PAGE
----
Skip to comments.The fracking divide: Mexico’s oil frontier beckons U.S. drillers in wake of new law
Posted on 04/21/2014 6:07:43 AM PDT by thackney
The geological marvel known to Texas oilmen as the Eagle Ford Shale Play is buried deep underground, but at night you can see its outline from space in a twinkling arc that sweeps south of San Antonio toward the Rio Grande.
The light radiates from thousands of surface-level gas flares and drilling rigs. It is the glow of one of the most extravagant oil bonanzas in American history, the result of the drilling technique known as hydraulic fracturing, or fracking.
Curving south and west, the lights suddenly go black at Mexicos border, as if there were nothing on the other side.
This is a reflection of politics, not geology. The Eagle Ford shale formation is believed to continue hundreds of miles into Mexico, where it is known as the Burgos Basin. But while more than 5,400 wells have been sunk on the Texas side since 2008, Mexico has attempted fewer than 25.
A landmark energy bill approved by Mexicos Congress in December is aimed at correcting this disparity. It has opened the countrys oil industry to private and foreign investment for the first time in 75 years, with the goal of bringing in new technology, expertise and a risk-taking culture long missing at the state oil monopoly, Pemex.
Lawmakers will be hashing out the nuts and bolts of the law over the coming weeks, but expectations are that U.S. and other global companies will be able to bid on oil and gas projects by the end of this year, beckoning the fracking crews across the border into some of Mexicos most violent areas.
The United States and Canada are exploiting their shale resources on a massive scale, and were still in the prospecting stage, Gustavo Hernandez, the director of exploration and production at Pemex, said in an interview. But...
(Excerpt) Read more at washingtonpost.com ...
Let’s have the Gringos come in with their technology find the oil, get it flowing then we will nationalize everything for the benefit of the people of course.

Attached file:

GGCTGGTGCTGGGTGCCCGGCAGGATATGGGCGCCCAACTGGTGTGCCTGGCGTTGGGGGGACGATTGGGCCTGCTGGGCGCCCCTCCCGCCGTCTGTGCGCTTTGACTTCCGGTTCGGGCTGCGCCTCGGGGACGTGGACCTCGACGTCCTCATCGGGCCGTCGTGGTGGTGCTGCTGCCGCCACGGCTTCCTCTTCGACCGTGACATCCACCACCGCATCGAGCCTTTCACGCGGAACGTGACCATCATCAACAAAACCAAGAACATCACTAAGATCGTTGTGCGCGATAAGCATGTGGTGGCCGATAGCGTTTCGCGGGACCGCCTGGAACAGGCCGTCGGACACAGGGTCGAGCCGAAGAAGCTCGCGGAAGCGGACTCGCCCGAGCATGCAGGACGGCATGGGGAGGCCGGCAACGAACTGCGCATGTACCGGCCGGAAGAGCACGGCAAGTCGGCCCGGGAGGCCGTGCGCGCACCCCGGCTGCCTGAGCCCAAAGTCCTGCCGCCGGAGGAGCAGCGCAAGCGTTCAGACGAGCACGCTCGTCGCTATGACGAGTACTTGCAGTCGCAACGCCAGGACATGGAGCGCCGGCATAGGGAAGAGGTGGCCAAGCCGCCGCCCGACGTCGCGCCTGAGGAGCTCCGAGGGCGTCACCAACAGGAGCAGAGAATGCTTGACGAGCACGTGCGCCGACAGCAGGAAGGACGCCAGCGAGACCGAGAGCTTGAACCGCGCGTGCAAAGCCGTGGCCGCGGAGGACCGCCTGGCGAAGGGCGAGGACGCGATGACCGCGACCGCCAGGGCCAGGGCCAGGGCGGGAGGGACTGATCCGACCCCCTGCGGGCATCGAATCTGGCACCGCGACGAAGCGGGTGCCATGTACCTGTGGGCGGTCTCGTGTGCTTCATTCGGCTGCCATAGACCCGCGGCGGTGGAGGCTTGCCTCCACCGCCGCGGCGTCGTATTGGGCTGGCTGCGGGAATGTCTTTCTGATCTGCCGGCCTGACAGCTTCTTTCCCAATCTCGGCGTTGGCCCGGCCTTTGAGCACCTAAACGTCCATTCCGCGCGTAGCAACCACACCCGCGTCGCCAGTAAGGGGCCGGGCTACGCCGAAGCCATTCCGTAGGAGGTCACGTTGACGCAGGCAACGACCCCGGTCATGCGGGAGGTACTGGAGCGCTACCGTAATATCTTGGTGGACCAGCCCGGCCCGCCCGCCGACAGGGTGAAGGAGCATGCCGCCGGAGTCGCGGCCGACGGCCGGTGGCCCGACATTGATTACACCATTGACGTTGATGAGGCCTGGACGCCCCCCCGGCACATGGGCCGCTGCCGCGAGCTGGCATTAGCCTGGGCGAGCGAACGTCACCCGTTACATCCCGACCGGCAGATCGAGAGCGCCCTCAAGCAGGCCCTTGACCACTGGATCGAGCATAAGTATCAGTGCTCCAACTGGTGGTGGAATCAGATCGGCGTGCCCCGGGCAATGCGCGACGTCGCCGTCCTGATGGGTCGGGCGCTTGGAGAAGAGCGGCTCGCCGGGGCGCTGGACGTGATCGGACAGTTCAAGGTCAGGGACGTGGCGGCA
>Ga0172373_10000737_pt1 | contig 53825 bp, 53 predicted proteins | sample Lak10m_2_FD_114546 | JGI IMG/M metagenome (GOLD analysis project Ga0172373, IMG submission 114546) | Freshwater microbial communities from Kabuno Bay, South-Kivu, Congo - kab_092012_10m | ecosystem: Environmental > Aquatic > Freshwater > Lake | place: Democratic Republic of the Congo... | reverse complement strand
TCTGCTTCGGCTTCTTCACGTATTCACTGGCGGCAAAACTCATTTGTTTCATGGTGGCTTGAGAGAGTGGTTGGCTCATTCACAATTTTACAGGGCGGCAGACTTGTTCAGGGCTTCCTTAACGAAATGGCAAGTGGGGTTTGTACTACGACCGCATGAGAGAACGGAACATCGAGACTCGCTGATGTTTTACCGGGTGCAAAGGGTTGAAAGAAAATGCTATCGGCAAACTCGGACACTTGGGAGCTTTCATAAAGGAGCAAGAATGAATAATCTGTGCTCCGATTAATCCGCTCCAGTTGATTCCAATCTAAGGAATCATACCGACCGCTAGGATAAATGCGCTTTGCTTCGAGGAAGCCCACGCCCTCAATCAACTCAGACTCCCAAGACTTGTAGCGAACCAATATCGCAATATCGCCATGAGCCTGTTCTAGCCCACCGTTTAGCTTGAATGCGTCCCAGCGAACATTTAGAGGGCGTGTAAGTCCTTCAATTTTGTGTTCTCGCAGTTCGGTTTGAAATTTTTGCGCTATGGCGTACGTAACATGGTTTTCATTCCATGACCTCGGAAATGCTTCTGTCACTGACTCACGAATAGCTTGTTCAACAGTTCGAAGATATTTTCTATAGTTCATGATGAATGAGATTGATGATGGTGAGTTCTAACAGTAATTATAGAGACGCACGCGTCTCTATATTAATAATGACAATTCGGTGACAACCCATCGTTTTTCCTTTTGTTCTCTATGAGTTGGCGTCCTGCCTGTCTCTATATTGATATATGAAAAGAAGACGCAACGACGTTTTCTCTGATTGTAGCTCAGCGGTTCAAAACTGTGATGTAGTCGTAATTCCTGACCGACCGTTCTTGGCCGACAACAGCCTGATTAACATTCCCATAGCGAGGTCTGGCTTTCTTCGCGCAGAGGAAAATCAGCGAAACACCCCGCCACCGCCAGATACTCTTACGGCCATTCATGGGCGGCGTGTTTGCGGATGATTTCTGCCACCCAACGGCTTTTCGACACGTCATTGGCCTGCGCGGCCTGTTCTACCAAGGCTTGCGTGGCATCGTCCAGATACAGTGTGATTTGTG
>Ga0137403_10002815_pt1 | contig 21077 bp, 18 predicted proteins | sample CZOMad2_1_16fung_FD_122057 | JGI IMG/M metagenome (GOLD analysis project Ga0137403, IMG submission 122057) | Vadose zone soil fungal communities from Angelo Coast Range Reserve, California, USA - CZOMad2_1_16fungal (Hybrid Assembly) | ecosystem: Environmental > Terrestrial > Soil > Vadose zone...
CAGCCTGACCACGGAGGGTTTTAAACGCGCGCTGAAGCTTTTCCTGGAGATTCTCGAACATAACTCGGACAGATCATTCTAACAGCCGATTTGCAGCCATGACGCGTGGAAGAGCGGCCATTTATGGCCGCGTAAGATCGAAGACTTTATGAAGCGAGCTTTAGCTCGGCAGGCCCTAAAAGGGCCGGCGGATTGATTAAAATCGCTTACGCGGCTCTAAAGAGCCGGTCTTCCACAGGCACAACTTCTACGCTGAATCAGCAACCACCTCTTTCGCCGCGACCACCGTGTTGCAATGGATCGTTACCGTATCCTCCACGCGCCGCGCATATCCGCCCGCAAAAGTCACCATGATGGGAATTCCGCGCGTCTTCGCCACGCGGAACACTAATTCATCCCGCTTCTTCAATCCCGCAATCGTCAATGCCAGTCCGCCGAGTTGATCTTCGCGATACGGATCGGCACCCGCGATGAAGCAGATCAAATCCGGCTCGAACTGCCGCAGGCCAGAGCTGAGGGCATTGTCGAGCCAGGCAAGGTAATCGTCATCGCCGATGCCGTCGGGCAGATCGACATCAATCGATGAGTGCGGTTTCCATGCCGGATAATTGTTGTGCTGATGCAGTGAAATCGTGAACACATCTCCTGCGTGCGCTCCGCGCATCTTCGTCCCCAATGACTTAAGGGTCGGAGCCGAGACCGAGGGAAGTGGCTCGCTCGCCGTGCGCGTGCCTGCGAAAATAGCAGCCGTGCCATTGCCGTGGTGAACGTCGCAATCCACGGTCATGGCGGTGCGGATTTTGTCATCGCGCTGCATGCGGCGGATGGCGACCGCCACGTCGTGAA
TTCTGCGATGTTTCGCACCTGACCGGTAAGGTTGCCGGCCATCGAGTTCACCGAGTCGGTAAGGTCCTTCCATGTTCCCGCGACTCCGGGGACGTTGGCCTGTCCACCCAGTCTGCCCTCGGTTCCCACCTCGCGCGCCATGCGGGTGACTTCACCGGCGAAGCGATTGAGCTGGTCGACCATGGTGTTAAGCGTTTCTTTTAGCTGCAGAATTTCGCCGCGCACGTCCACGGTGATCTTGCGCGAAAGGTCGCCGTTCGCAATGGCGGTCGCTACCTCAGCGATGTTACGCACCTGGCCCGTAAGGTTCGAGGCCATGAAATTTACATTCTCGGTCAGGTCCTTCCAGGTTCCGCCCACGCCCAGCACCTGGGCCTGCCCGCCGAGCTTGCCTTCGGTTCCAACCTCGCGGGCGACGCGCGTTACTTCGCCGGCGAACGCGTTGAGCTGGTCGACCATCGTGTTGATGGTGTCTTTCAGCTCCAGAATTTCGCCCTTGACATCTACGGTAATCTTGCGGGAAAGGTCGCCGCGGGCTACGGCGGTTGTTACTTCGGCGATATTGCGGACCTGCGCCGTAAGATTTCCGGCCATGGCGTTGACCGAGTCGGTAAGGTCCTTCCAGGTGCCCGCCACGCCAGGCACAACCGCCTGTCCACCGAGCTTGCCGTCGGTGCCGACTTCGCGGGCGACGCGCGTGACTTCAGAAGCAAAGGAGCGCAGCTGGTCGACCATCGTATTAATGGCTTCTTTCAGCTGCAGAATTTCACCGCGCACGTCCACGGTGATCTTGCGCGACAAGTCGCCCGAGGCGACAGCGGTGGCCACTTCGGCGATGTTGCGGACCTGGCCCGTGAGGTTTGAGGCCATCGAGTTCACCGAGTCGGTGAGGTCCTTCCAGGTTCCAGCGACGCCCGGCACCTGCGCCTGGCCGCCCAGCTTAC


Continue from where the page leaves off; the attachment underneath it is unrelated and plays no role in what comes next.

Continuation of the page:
Could be a economic magnet to pull illegals back to Mexico. Also, could create additional jobs for U.S. Citizens as well.
OPEC will not be amused.
Maybe some Gringos will illegally settle in Mexico.
Its exactly that kind of thinking that lost them the southwest.
Personally, I don't want any more of Mexico.
“This is a reflection of politics, not geology. The Eagle Ford shale formation is believed to continue hundreds of miles into Mexico, where it is known as the Burgos Basin. But while more than 5,400 wells have been sunk on the Texas side since 2008, Mexico has attempted fewer than 25. “
Sorta, kinda like Pennsylvania and NY.
BTW....with horizontal drilling, why can’t we just stay north of the Rio Grande and drink their milkshake?
We are talking about a lot more coverage than a few miles.
Like Mexico respects the border...
Really though...who in the industry is foolish enough to sink billion$ into that country?
It’s a great resource find, but unfortunately it will be plundered. Mexico is way ahead of us when it comes to governmental looting, but we’re doing our best to catch up.
^^^ This. ^^^
I noticed on your map that there was gas from the Utica formation up into Quebec. I wasn’t aware of that. I did a little reading and it sounds like they are having good success there so far. Since we are just south of Quebec it could be a real boon for us in VT.
And not a damn one in NY to compare to them
Yeah, pilots I believe but certainly no excuse not to pursue this in NY.
They could have a manufacturing/business renaissance in upstate areas.
That would mean people would be less dependent on government though.
“Maybe some Gringos will illegally settle in Mexico.”
LOL! Maybe so! However, I’m thinking that the only Gringos that would settle in Mexico would be those working. And, those who may choose to retire there. Actually, there is already quite a few American seniors down there - but, they’re paying their own way, not riding Mexican entitlements.
Don’t worry, your Vermont Democrats have been hard at work to keep you safe from hydraulic fracturing.
You won’t have to worry about increased traffic from all those jobs. They have protected you from prosperity.
Vermont Gov. Peter Shumlin on Wednesday signed into law the nation’s first ban on a hotly debated natural gas drilling technique that involves blasting chemical-laced water deep into the ground.
That bill passed the legislature, in part because they’re crazy, but also because everyone understood that there isn’t any gas or oil in the state. It’s easy to ban something when you have nothing to lose.
5,400 wells have been sunk on the Texas side since 2008!!!
good map but it says from 2011? would like to find a more current
Because you think the shale has moved since then?
I just was wondering if any prospective shales have turned to current that were prospective on that map.
but your info keeps this in focus for me so. so not criticizing but more of a mental note to myself to do more research for myself if i get time
Keep in mind that recent steps in production of “new” shale areas are not from just recently finding the shale.
The geology has long been known.
It is recent advancements of technology, particularly horizontal steerable drilling, when combined with hydraulic fracturing and the relatively higher oil prices that made these economic to produce.
Each has required a learning curve in how to best produce, but it wasn’t because we just found those shale layers in the past decade.